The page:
Planning approvals continue in freefall, spelling shortages in years to come

New residential construction in Spain has all but disappeared, guaranteeing their will be a shortage of the new homes that people want in years to come.

There were just 3,106 planning approvals for new residential homes in November, down 32pc on last year (43pc year to date), and 95pc compared to 2006, according to the latest figures from the Government.

With only December’s figures to come, it is safe to forecast that there will be less than 50,000 planning approvals in 2012, compared to 78,000 in 2011, and 866,000 in 2006.

There are several reasons for the collapse in planning approvals, including a glut of new homes already on the market, and weak demand due to the economic crisis. But the main reason is the lack of financing available to developers, the few that still exist.

There are already signs of a shortage of the type of new homes that people actually want, which will get worse in the next few years, thanks to long lead times in the home-building business. It typically takes 36 months or more from drawing board to delivery.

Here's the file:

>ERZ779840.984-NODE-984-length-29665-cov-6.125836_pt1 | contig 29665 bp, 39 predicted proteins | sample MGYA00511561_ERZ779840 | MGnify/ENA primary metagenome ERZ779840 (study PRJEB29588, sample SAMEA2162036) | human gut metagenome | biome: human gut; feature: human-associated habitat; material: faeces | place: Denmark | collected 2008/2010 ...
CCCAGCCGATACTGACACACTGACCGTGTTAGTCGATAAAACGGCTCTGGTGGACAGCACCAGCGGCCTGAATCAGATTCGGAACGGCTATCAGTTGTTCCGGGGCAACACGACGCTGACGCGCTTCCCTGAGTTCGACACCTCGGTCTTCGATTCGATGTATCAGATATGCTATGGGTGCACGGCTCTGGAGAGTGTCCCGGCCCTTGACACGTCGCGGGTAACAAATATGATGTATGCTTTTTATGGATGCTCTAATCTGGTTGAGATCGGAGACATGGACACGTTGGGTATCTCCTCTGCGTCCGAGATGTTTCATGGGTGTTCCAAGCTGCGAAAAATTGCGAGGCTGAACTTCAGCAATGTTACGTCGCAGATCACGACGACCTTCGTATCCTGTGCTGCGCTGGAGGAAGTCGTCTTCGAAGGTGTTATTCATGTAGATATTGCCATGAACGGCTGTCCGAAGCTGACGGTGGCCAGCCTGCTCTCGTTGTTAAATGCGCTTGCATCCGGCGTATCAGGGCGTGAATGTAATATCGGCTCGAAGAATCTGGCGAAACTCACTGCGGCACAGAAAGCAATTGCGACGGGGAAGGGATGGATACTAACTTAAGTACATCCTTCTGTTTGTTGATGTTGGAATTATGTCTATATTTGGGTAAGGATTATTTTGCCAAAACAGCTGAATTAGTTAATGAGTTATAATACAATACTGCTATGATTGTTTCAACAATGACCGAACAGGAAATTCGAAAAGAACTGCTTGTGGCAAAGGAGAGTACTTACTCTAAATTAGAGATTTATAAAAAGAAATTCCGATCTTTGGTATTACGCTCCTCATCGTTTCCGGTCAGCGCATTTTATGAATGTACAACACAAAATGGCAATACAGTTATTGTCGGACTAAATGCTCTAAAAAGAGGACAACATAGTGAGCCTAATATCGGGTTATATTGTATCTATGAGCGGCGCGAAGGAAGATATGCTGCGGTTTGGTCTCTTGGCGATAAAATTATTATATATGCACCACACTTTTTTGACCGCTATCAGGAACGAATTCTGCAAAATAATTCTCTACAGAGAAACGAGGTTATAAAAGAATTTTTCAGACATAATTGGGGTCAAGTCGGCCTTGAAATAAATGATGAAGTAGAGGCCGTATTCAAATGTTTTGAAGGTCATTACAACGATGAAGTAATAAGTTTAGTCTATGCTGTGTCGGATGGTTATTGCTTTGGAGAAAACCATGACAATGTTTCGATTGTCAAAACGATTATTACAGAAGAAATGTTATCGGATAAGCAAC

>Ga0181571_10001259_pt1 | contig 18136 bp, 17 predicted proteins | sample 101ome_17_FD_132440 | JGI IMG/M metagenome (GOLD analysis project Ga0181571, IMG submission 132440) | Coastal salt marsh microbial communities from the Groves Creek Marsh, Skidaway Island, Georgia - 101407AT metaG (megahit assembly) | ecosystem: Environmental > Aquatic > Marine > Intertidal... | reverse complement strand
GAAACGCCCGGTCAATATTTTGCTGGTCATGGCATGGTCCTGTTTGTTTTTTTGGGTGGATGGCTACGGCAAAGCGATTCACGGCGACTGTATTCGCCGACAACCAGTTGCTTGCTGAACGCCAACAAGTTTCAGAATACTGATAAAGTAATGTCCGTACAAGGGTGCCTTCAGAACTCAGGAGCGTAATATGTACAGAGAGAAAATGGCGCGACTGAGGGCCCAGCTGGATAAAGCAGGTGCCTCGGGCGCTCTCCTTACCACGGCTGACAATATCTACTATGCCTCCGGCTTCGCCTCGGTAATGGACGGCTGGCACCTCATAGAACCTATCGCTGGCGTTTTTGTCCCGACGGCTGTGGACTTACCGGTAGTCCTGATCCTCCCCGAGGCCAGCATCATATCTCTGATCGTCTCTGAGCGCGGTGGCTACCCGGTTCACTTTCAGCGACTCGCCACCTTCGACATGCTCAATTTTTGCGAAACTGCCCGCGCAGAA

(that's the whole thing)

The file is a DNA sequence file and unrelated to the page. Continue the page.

Building marketable new homes is once again a good business for the few developers with access to cash who know what they are doing.



3 thoughts on “Planning approvals continue in freefall, spelling shortages in years to come”

  1. Neil

    Until a lot of the rubbish built in the past 10 years is demolished, the glut of homes no-one wants will remain, and investors will continue to believe there is no need to invest. I hope lesson learned for spanish developers and planners. Will be interesting to know more about the 50,000 approvals in 2012 : where, what type of building, etc.

  2. Steve A

    The argument that is is mainly down to a shortage of finance is surely false. This is simply a supply and demand issue. The current supply of property for sale far exceeds market demand – a situation which will continue to push down prices until the point of equilibrium is reached. Only when market prices enable demand to match or exceed supply will it become economic to start building new properties again. Prices still have some way to fall from peak; in Eire they have fallen 55% to stablise. Spain needs to achieve a similar fall before it hits bottom – another 12 months I think – and then ten years of price stagnation. for new building demand to recover. Meanwhile current average asking prices still remain ludicrously far above average sale prices.

    1. Profile photo of Mark Stucklin Post Author

      Steve, I agree with most of what you say, but not your “shortage of finance is false” statement. Most home building is always done with financing. No financing, no building. Most buying is always done with financing. No financing, no buying.

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